One week out, and many around the U.S. are still wrapping their heads around what Trump as the president-elect means for our country. But with immigrants here under the Deferred for Childhood Arrivals (DACA) initiative, that shock is quickly turning to worry.
On the first day of its new term, the U.S. Supreme Court dealt another setback to the Obama Administration’s executive actions on immigration.
Disappointing many, the U.S. Supreme Court has tied 4-4 in a case appealing a nationwide injunction on the Obama Administration’s executive action expanding the Deferred Action for Childhood Arrivals (DACA) and creating the Deferred Action for Parents of Americans and Lawful Permanent Residents (DAPA) programs.
The United States Supreme Court (SCOTUS) in United States v. Texas today affirmed the United States Court of Appeals for the Firth Circuit decision by an equally divided Court (4 – 4): the preliminary injunction continues to bar the Obama Administration’s deferred action and employment authorization program for aliens.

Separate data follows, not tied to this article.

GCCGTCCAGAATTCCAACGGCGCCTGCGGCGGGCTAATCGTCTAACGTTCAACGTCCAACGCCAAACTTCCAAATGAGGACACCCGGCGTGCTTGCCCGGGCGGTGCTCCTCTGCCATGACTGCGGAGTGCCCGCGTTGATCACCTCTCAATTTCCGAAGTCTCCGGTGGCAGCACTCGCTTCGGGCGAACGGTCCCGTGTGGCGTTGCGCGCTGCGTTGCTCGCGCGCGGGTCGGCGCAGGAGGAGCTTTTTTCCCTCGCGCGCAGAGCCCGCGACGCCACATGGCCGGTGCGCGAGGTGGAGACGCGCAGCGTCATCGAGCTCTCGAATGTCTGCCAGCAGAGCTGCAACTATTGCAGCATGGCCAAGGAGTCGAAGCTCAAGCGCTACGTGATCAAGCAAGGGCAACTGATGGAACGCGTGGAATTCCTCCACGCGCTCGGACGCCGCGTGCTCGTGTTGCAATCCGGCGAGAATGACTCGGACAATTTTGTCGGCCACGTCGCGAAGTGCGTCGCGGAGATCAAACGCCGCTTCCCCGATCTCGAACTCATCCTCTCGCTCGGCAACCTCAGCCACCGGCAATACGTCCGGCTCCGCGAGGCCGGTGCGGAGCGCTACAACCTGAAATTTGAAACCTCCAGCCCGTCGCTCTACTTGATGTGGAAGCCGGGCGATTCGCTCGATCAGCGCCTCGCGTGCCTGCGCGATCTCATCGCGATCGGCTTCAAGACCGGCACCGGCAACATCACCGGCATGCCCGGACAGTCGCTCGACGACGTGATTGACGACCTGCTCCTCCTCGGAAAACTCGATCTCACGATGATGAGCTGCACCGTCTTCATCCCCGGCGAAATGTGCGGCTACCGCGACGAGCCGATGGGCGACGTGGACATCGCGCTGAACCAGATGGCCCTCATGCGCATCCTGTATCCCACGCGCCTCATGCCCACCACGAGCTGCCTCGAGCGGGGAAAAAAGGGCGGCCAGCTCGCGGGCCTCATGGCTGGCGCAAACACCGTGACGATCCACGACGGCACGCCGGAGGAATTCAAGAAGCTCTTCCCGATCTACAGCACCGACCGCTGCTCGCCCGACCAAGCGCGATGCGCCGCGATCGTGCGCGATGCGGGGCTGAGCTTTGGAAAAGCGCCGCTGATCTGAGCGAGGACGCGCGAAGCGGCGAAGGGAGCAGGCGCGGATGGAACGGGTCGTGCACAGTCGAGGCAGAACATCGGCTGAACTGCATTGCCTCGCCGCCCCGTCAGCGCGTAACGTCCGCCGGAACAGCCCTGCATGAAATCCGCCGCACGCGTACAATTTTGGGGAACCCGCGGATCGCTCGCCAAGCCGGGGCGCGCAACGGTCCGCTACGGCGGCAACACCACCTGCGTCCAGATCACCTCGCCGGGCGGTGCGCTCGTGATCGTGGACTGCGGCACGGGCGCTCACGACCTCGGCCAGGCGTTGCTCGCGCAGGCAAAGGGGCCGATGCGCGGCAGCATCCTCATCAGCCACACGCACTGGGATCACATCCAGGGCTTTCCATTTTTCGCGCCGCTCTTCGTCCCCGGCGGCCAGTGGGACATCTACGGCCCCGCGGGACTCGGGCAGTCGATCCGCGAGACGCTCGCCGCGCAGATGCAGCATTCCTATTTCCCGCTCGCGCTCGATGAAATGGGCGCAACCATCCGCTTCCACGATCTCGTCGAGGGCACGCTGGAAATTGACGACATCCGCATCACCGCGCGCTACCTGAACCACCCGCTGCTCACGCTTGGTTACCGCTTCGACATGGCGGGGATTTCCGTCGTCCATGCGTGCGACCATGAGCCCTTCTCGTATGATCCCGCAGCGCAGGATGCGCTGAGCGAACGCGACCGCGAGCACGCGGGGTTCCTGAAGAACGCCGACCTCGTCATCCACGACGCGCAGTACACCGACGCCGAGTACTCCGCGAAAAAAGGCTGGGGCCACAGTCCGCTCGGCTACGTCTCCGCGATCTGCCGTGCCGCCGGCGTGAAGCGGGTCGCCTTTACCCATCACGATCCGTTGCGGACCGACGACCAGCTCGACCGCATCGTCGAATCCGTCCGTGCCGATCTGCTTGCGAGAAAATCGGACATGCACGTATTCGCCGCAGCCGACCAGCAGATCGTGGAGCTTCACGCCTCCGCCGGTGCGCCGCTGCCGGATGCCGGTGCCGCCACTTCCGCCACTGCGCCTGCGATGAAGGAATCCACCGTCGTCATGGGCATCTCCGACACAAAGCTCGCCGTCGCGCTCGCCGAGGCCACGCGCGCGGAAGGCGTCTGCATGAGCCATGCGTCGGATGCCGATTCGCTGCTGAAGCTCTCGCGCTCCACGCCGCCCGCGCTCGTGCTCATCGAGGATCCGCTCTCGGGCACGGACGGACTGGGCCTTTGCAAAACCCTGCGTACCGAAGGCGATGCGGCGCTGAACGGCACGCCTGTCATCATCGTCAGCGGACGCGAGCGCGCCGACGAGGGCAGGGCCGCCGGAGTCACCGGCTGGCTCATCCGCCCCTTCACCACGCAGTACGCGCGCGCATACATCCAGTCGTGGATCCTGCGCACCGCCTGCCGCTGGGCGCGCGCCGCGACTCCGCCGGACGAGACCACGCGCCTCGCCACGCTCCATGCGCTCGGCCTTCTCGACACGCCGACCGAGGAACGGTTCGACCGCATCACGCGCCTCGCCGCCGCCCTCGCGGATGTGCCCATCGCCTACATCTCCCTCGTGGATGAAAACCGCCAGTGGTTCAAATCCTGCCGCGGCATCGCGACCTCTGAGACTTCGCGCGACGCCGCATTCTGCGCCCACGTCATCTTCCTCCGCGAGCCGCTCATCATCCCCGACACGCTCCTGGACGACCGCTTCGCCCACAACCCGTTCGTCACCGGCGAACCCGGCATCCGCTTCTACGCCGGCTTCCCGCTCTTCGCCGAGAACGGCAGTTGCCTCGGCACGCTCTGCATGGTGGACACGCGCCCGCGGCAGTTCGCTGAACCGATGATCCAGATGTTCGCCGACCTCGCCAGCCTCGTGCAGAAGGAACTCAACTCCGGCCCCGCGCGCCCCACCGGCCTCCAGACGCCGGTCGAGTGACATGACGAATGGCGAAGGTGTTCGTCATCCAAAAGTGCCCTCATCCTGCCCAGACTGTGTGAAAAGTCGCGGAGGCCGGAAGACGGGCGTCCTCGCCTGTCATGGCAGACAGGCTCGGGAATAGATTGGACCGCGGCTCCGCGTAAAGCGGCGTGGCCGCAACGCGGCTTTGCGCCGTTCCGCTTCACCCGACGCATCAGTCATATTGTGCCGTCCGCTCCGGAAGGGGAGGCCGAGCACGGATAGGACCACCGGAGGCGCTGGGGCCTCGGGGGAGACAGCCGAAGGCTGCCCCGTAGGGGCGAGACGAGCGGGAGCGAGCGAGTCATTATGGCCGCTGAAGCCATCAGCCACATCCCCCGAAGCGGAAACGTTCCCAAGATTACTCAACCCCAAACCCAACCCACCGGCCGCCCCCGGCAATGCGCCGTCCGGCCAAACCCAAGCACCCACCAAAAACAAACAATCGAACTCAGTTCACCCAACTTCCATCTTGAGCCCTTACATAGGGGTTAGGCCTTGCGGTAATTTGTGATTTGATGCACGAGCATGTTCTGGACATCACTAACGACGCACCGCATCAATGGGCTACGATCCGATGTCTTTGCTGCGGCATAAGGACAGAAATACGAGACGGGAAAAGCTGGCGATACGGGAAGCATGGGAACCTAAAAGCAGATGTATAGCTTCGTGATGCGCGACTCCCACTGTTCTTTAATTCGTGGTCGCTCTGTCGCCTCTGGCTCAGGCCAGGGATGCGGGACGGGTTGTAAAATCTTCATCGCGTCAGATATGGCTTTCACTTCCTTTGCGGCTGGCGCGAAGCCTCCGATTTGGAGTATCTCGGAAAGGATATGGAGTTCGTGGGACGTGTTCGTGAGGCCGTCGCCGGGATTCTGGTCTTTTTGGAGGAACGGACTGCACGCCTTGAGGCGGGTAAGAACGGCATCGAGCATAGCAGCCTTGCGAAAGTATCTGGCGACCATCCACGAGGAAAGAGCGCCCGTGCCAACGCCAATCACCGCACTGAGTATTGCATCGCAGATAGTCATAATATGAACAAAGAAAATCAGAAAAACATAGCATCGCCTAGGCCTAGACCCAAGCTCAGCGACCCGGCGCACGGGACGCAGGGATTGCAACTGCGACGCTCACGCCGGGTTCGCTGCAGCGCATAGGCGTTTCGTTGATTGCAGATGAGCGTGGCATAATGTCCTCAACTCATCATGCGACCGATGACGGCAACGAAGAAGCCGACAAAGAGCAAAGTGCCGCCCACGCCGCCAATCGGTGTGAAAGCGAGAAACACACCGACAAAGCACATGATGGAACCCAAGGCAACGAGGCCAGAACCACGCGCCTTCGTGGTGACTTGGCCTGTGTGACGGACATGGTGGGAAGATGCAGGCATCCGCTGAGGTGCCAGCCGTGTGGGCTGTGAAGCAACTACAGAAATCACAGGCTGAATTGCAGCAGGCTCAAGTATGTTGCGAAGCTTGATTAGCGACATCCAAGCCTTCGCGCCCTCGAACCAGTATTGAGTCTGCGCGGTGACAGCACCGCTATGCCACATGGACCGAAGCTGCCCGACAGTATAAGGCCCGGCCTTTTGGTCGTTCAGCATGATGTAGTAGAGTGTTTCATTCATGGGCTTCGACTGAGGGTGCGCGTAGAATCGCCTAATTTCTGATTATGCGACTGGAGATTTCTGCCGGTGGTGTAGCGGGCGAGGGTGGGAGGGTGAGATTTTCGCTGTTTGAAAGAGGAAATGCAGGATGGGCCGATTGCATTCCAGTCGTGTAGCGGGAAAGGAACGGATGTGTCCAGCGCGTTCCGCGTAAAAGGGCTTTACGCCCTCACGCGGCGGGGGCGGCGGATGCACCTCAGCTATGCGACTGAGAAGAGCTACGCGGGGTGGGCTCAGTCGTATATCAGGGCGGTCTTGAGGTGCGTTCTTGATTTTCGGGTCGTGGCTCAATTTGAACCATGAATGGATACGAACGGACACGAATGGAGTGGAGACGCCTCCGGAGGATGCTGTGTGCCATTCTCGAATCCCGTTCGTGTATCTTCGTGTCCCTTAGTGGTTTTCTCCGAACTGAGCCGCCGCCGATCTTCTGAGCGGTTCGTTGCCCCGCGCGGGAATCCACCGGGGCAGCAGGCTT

On April 18, 2016, the Supreme Court heard oral argument in a major immigration suit, United States v. Texas.
Supreme Court argument has taken place in United States v. Texas, a high-stakes, hotly contested case on the Administration’s executive programs that deferred possible deportation of millions of undocumented individuals.
This week, the US Supreme Court agreed to hear the challenge to President Obama’s Immigration Executive Action regarding the exercise “prosecutorial discretion” for certain undocumented parents of US citizen children.
The U.S. Supreme Court agreed today to hear a case challenging President Barack Obama’s executive action on immigration.
Immigration is already a major issue in this year’s presidential race, as candidates from both parties try to score political points out of the presence of roughly eleven million undocumented immigrants in the country and the effects such a number has on issues such as health care, education, traffic safety, national security, and the economy.